As you plan the itinerary of your personal homage to cricket, you’ll notice strong links between inns and the game - offering you a legitimate opportunity to explore some of Hampshire’s oldest and finest hostelries from The Bat and Ball in Hambledon to The Globe on the Lake in Alresford. Even Thomas Lord’s old residence in West Meon now trades as a thriving restaurant showcasing the best of local food.
And there’s also an opportunity to visit Winchester and stroll up St Catherine’s Hill (site of a cricket match between college boys in 1647) or take a tour of Winchester College itself where so many cricketers, including the controversial Douglas Jardine, honed their skills. As Hampshire is now the county of The Rose Bowl, this strong tradition is clearly continuing with pride - in fact the test matches will be played here from 2011, if you’re interested…
For more information on planning your visit to the region call Winchester Tourist Information Centre on 01962 840 500 or see www.visitwinchester.co.uk
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Visit the college to find out more about where Douglas Jardine, the famous Ashton brothers and Hubert Doggart himself all learned to play cricket
Visit The Bat & Ball Inn whose famous landlords have included Robert Nyren who ran Hambledon Cricket Club, and Andrew Freemantle, a player who Nyren himself admired.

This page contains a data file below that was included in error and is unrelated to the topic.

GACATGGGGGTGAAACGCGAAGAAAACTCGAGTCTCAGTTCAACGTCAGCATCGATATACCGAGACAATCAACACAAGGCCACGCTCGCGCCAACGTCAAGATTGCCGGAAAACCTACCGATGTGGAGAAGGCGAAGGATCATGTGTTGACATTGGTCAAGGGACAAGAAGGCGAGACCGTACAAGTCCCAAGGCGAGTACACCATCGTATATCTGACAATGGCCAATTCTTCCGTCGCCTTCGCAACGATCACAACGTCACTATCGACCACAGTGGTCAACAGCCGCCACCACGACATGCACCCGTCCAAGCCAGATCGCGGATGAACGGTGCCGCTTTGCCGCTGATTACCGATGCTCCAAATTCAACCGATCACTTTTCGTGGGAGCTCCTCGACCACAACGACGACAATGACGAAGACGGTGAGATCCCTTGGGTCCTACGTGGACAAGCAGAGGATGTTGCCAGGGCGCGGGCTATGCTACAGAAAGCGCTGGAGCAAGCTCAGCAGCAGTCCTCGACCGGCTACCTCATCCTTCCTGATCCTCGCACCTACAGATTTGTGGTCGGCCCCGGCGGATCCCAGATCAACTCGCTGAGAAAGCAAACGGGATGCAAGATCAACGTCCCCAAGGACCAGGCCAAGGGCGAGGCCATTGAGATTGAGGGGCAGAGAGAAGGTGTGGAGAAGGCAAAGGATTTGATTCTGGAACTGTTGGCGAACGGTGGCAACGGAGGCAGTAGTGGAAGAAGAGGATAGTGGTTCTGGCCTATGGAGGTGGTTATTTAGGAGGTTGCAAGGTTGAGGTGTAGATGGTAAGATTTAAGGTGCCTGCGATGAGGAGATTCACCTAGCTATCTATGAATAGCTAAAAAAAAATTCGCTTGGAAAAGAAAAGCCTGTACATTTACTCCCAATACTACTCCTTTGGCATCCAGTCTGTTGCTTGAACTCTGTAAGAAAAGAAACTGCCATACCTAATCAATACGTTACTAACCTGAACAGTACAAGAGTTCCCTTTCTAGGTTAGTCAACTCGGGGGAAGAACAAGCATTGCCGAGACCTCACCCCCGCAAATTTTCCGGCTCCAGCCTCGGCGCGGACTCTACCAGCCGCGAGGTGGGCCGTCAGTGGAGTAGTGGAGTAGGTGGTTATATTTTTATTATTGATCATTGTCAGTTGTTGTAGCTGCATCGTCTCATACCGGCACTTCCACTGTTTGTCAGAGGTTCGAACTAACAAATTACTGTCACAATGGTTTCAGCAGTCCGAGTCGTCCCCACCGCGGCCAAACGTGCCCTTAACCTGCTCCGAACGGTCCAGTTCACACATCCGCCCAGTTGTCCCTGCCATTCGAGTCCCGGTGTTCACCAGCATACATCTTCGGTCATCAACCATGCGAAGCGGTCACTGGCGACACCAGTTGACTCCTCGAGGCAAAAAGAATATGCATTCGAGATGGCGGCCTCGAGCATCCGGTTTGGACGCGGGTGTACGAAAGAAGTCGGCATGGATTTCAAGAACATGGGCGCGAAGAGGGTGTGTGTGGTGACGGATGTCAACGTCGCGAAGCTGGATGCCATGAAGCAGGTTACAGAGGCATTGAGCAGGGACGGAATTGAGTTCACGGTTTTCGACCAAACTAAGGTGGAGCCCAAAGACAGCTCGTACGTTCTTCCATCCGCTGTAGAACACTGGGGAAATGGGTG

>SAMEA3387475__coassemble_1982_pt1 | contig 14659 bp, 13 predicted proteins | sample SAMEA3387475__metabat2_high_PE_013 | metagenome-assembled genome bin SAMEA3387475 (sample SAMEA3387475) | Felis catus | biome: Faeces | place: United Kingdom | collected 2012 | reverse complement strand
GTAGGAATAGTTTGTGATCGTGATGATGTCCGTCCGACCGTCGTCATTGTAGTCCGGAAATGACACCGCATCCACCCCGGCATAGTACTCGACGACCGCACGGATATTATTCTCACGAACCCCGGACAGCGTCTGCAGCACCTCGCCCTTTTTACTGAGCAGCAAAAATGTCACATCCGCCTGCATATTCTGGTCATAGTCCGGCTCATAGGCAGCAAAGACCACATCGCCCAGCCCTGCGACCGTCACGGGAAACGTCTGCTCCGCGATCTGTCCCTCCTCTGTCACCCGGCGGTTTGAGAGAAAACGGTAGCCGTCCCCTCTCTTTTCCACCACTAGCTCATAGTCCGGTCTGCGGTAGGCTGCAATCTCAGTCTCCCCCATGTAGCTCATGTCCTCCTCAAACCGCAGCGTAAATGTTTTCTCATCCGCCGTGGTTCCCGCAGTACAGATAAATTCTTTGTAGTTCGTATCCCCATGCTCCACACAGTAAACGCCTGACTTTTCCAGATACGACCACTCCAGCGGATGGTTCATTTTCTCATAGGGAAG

Thomas Lord, founder of Lord’s Cricket Ground, retired to West Meon in the Winchester district. The Arts and Crafts public house in the village was renamed ‘The Thomas Lord’ in 1955 to mark the 200th anniversary of his birth.
Winchester City Council has two venues available forcricket hire. These are King George V and North Walls Recreation Ground. Both sites offer two cricket pitches with pavilion provision.
A Latin poem refers to a match played on this unspoilt beauty spot overlooking Winchester in 1647. Winchester in 1647. The view of the city has changed over the centuries, but remains breathtaking.
In the 18th century the noted cricketer Thomas Taylor was landlord of The Globe on the Lake in Alresford. Why not walk the well preserved Georgian town’s circular river trail?
It seems Hampshire is not going to give up its reputation as a centre of cricketing excellence.